Industry Voices: Why Tesla is Automakers’ Best Friend

Opinion piece by Masahiro Aono, CEO of ACCESS Europe GmbH

Before we look at why automakers should see Tesla as their best friend, let’s examine the core of the difference between Tesla and other automotive manufacturers.

Is it that Tesla has a charismatic CEO, or that it was the first to make EVs in high volumes (FYI: the first Porsche was an EV, the Phaeton Egger-Lohner C.2, manufactured in 1898), or that it is generating ongoing subscription revenues from car owners?

Although important, I don’t think the above fully explains the Tesla difference. Looking at the table above, we can see that most traditional carmakers have market caps equal to less than six months revenues, while Tesla is valued at 7.5 years of revenues! I believe the reason for this, and the main difference between Tesla and almost all other manufacturers, is that Tesla is valued as a tech stock, while others are valued as manufacturing companies. It’s the stock analyst’s belief that Tesla can grow like a tech company that accounts for Tesla being valued at 7.5 years of ’22 revenues, while Ford is valued at just 4.5 months revenues.

When a typical car can now have more lines of code than a fighter jet, I’m sure every automaker CEO thinks that they are leading a tech company that’s moving towards a software defined car future. This shift has a number of drivers: software-based systems can provide enhanced safety features such as automated emergency braking and lane-keeping; it can also provide more efficient fuel economy and meet the increasing demand for in-car entertainment systems and connected services, such as streaming music and navigation. Finally, the development of autonomous driving technology is perhaps the key driver towards the car becoming a software product.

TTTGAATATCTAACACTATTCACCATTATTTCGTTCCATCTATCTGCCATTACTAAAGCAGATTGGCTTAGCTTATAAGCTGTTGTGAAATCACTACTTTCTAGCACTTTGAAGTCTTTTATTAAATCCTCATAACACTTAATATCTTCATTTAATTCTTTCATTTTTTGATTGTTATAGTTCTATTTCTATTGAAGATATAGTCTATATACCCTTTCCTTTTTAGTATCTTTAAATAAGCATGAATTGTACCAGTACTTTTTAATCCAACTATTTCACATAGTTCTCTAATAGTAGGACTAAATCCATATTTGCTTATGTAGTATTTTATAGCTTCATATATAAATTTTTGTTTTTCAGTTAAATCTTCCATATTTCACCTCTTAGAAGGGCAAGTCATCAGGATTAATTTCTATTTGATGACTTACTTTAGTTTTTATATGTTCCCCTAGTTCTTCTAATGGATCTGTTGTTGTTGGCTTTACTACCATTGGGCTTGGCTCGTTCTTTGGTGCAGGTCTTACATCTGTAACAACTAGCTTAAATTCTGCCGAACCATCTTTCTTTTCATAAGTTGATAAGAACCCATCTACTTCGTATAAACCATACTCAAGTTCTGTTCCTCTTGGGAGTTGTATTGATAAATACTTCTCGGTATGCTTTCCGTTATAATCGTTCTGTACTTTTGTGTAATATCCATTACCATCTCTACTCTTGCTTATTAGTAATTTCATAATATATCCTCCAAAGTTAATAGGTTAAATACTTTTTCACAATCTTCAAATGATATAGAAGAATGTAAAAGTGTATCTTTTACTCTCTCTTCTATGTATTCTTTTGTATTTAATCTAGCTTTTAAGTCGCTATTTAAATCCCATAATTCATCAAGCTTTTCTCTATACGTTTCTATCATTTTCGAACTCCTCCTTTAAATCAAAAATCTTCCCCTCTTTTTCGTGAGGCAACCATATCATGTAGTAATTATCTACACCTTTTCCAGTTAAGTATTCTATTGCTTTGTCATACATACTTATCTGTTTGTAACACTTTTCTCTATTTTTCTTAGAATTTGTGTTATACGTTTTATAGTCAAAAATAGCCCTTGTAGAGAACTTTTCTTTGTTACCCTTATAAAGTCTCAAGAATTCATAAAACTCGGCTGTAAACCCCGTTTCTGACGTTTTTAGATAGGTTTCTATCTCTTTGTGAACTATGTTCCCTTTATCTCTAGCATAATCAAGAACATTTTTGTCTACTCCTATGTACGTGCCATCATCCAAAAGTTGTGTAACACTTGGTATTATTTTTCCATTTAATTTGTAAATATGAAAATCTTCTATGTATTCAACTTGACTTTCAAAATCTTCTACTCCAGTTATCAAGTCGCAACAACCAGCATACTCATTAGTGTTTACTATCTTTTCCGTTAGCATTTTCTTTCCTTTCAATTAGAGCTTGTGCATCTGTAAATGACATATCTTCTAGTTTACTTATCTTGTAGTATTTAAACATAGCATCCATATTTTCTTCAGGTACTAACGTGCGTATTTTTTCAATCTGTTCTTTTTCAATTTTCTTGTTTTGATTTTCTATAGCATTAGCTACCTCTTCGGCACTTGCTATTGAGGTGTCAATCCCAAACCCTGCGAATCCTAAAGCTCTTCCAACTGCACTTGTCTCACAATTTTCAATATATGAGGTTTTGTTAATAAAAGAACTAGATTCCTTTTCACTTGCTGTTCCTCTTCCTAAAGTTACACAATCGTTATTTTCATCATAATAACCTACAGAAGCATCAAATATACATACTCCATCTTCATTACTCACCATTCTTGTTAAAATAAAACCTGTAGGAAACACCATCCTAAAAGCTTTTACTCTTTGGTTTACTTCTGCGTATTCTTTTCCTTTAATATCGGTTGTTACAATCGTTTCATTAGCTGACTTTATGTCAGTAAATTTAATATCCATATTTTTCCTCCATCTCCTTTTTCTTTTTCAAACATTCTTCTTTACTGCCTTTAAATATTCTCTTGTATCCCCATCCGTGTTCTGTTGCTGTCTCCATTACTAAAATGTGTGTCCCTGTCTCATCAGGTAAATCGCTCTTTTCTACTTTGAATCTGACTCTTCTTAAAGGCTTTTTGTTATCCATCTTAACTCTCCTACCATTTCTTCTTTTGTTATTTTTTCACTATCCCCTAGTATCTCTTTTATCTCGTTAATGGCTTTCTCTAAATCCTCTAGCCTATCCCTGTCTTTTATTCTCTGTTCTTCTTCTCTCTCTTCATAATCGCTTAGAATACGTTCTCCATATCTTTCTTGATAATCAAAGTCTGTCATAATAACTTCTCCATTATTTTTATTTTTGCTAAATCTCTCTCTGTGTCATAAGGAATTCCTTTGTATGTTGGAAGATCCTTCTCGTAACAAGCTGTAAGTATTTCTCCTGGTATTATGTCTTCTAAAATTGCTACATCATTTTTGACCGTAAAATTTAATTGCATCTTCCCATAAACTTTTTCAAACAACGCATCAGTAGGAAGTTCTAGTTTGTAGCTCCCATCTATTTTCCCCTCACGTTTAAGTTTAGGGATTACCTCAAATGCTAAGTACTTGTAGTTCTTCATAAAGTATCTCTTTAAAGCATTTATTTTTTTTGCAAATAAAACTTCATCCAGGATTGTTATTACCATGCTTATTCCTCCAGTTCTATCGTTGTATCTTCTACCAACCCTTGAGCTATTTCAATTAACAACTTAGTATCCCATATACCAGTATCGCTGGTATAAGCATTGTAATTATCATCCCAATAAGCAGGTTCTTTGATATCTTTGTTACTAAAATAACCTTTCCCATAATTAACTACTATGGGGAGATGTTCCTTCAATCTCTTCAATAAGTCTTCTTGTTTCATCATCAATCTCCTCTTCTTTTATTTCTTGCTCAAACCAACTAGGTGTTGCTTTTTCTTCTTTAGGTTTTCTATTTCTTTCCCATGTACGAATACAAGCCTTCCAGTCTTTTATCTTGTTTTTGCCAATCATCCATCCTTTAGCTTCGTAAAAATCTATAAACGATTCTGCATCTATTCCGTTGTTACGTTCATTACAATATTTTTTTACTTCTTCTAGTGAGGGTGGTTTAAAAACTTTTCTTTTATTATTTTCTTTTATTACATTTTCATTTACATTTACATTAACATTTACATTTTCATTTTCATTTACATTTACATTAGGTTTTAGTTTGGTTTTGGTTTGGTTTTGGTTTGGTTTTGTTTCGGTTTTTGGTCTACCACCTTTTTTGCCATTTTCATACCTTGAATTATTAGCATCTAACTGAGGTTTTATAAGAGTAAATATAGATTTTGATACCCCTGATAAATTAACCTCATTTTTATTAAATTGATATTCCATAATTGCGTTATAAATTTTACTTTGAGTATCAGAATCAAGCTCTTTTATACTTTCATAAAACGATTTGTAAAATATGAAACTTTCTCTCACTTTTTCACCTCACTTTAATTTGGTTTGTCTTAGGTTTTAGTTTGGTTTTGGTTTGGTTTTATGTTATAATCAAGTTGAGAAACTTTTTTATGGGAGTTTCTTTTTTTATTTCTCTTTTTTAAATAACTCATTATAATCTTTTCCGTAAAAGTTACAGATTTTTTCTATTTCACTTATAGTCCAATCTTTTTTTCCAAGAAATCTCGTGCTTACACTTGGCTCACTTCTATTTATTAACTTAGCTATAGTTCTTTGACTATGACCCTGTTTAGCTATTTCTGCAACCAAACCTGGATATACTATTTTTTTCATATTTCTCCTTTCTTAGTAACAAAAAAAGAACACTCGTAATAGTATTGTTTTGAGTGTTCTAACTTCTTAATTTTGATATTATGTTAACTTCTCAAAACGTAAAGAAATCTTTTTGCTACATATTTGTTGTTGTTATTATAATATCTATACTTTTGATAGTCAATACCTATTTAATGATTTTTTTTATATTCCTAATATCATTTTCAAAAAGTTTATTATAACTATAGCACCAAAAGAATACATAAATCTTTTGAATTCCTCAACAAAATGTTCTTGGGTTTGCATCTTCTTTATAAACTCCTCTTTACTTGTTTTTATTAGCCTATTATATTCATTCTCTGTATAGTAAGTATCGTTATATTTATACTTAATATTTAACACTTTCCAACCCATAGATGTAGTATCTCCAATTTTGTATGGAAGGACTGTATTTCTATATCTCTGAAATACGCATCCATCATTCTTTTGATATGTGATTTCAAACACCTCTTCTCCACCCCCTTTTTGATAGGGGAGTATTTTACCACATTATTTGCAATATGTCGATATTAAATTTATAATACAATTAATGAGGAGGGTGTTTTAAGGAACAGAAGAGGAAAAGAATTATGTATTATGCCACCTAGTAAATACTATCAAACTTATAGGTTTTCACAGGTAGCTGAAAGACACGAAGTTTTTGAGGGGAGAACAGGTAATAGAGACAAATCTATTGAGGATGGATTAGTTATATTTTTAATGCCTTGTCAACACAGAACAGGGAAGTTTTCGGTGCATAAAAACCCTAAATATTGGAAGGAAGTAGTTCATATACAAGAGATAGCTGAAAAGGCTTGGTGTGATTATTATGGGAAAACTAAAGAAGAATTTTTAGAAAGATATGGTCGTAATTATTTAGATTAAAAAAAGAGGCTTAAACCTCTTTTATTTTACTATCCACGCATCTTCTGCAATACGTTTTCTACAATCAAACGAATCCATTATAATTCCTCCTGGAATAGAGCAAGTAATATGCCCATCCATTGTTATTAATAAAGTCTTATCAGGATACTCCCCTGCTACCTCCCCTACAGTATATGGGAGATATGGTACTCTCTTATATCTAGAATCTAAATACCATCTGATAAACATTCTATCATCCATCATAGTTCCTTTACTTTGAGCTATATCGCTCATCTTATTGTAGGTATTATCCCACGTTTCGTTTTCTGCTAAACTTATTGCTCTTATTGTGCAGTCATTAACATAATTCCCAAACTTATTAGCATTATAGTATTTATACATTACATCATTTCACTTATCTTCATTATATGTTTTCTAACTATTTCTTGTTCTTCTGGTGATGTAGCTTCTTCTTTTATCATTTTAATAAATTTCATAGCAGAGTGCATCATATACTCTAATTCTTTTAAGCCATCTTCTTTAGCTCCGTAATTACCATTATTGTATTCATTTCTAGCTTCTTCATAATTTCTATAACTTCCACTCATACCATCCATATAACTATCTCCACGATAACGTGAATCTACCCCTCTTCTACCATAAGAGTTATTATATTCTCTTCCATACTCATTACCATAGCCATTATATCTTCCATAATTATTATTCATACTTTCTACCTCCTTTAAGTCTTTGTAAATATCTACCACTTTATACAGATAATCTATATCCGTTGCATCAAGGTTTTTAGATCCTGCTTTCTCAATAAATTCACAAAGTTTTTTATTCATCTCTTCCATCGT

How are carmakers meeting this challenge?  One example is Volkswagen’s launch of the CARIAD software group, whose initial goal was to produce 60 % of all software in VAG’s future vehicles. The CARIAD division aims to employ thousands and has a multi-billion-dollar budget to fulfil the promise of the software defined car. As Herbert Diess, the chairman, stated at a Volkswagen annual press conference: “Software will account for 90% of future innovations in the car.”. Similarly, the Mercedes Benz User Experience, or MBUX, which is advertised as “seamlessly integrated into your digital life and customizable with individual display styles” and “the system adapts intelligently to the individual driver” is another major in-house software initiative from an automaker.

However well Tesla is doing ten years from now, I believe its main impact, and why carmakers should now see it as their best friend, is that it has shown the route for manufacturers to profit from the evolution of cars to being a software product. When other carmakers follow the Tesla route and become rated as a tech stock, the financial benefits will be huge and enable them to drive the next wave of in-car innovations.

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